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Negative Coattails: Could Obama Cost Arkansas Democrats The Legislature?

Arkansas Senate President Paul Bookout, a Democrat, speaks in the Senate chamber at the Capitol in Little Rock on April 5. In November, Arkansans will vote for every seat in the state Legislature.
Danny Johnston
Arkansas Senate President Paul Bookout, a Democrat, speaks in the Senate chamber at the Capitol in Little Rock on April 5. In November, Arkansans will vote for every seat in the state Legislature.

President Obama's performance in Tuesday's Arkansas primary won't be as embarrassing as what happened in West Virginia two weeks ago, when he gave up 41 percent of the vote to someone who happened to be sitting in a federal prison in Texas for embezzlement.

But it may well do more lasting damage to his party.

Obama lost Arkansas by 20 points in 2008 and has virtually no chance of carrying the state this year in the November general election. Even many Democrats, it seems, have never warmed to him.

"I don't think you can ignore race, but I would say there's a broader cultural factor that is more pertinent," says Ouachita Baptist University political scientist Hal Bass, who notes that the president differs from many in the largely rural state due to his being a "very urban, very urbane individual."

The president's weakness has created an opening for , a Tennessee lawyer and sometime congressional candidate, who took just 246 votes — or 0.4 percent of the total — in this year's New Hampshire primary.

Despite limited funds and in-state campaigning and robocalling, Wolfe appears poised to cut deeply into Obama's primary vote margin in Arkansas on Tuesday. One poll showed Obama up by only 7 percentage points in the state's conservative 4th congressional district.

Arkansas Democrats are not averse to casting protest votes in primaries. When Bill Clinton ran for re-election as governor in 1980, a turkey farmer named Monroe Schwarzlose took 31 percent of the primary vote — 30 times better than he had done two years earlier.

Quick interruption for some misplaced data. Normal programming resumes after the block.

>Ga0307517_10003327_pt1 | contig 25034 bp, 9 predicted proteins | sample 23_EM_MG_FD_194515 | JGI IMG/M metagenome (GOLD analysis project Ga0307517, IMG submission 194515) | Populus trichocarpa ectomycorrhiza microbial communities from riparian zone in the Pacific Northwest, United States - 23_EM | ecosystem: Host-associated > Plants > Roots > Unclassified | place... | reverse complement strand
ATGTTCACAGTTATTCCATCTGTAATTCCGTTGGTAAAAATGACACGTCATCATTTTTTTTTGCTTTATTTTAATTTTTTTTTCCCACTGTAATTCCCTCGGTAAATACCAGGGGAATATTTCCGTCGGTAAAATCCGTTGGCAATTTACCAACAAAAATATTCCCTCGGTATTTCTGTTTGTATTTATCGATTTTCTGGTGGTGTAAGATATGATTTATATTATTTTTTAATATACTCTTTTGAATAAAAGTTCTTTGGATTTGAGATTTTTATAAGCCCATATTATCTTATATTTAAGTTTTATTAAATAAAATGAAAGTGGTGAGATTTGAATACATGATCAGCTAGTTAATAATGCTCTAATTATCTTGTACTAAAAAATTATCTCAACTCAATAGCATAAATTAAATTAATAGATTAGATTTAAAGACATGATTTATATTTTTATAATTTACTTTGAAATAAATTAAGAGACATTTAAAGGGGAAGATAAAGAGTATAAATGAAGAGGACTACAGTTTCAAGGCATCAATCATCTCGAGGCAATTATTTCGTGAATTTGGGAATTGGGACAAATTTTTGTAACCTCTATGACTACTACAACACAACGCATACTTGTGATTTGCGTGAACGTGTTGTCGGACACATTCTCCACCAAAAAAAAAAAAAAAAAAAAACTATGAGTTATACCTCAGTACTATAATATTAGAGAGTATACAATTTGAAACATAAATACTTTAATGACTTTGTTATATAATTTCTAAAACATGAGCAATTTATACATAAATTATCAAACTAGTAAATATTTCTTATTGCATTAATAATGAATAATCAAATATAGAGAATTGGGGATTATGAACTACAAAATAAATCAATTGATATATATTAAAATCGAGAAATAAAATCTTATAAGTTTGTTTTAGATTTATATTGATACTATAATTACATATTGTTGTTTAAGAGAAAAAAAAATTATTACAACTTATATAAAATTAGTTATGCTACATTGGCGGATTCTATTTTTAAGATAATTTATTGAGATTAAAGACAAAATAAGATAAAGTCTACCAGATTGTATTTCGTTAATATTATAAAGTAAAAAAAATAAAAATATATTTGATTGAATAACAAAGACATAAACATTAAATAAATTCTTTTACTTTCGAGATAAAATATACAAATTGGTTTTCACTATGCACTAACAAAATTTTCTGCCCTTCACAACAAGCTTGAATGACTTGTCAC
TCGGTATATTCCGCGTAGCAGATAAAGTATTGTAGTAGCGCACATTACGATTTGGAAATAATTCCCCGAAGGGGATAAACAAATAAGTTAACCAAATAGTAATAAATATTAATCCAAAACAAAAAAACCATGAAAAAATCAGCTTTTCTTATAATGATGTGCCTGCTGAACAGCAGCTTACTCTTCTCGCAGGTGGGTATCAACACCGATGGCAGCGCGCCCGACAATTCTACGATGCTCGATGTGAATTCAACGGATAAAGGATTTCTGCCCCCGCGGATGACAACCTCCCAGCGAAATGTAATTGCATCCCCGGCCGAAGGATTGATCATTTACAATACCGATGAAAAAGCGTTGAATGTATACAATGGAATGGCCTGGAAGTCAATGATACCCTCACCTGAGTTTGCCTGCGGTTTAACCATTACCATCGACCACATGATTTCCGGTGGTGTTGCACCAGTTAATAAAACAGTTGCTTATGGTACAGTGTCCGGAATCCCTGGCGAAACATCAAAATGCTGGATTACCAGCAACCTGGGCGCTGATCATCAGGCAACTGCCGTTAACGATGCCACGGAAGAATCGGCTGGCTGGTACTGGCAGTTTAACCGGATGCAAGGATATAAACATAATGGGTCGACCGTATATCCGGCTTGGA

"The rural folks were sending me a message," Clinton recalled in his autobiography. "I hoped they had gotten it out of their system, but they hadn't."

It was a clear signal that Clinton would go on to lose that fall. It's already nearly foreordained that Obama will fail to carry Arkansas this fall.

But the state has never been part of his re-election strategy. So the question is, what kind of damage could Obama's performance in November do to Democrats statewide?

Arkansas is the last Southern state remaining where Democrats have held onto their traditional majorities in the Legislature. But Republicans are now within striking distance there as well — thanks, in part, to Obama.

"Republicans won a whole bunch of legislative seats they had never competed in before" in 2010, says Roby Brock, editor of , which conducted the recent 4th District poll. "A lot of that was an anti-Obama vote they took out on people who were on the ballot as a whole."

With Obama on the ballot himself this fall, will Arkansans be satisfied voting against him, or will they take their feelings out on Democrats in general?

Because of state law requiring redrawn state Senate districts after each U.S. census, Arkansas voters will select the entire state Legislature on Nov. 6 — all 100 House seats and all 35 Senate seats.

"The president has been unpopular here, and that has been magnified in parts of the state by his recent declaration of support for same-sex marriages," says Democratic state Sen. Steve Harrelson.

But, he adds, "I don't believe that his overall disapproval rating in rural Arkansas will carry over to state and local races."

That may be right. Native son Clinton is the only Democrat Arkansas has supported for president since 1976, but the party has managed to retain its legislative majorities ever since Reconstruction. (Bass, the Ouachita Baptist professor, says Obama's defeat of Hillary Clinton for the nomination four years ago may explain part of the state's animosity toward him.)

Thanks to their gains in 2010, however, Republicans need only to pick up three seats to win control of the state Senate and five to take over the state House. The state has been trending more toward the GOP — Arkansas elected John Boozman as only its second post-Reconstruction U.S. senator two years ago.

An especially poor showing by Obama this fall might just wipe away the Democrats' historic majorities.

"That's the question, really, this year," says Jay Barth, chairman of the department of politics and international relations at Hendrix College. "Is the president a negative turnout machine that motivates people and helps turn out Republicans, or is he just somebody people vote against once they get there?"

Copyright 2020 NPR. To see more, visit https://www.npr.org.

Alan Greenblatt has been covering politics and government in Washington and around the country for 20 years. He came to NPR as a digital reporter in 2010, writing about a wide range of topics, including elections, housing economics, natural disasters and same-sex marriage.
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